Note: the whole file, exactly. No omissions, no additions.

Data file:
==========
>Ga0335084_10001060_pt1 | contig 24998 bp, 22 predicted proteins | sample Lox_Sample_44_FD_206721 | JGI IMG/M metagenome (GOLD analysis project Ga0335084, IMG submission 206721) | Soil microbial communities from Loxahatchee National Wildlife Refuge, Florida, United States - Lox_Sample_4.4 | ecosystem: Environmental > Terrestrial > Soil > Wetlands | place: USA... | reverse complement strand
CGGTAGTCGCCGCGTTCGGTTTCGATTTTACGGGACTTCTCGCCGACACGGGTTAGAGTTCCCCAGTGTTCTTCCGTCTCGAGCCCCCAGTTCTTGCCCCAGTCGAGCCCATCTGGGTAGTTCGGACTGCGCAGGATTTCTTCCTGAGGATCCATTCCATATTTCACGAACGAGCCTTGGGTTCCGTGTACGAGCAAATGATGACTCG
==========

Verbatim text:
>Ga0335084_10001060_pt1 | contig 24998 bp, 22 predicted proteins | sample Lox_Sample_44_FD_206721 | JGI IMG/M metagenome (GOLD analysis project Ga0335084, IMG submission 206721) | Soil microbial communities from Loxahatchee National Wildlife Refuge, Florida, United States - Lox_Sample_4.4 | ecosystem: Environmental > Terrestrial > Soil > Wetlands | place: USA... | reverse complement strand
CGGTAGTCGCCGCGTTCGGTTTCGATTTTACGGGACTTCTCGCCGACACGGGTTAGAGTTCCCCAGTGTTCTTCCGTCTCGAGCCCCCAGTTCTTGCCCCAGTCGAGCCCATCTGGGTAGTTCGGACTGCGCAGGATTTCTTCCTGAGGATCCATTCCATATTTCACGAACGAGCCTTGGGTTCCGTGTACGAGCAAATGATGACTCG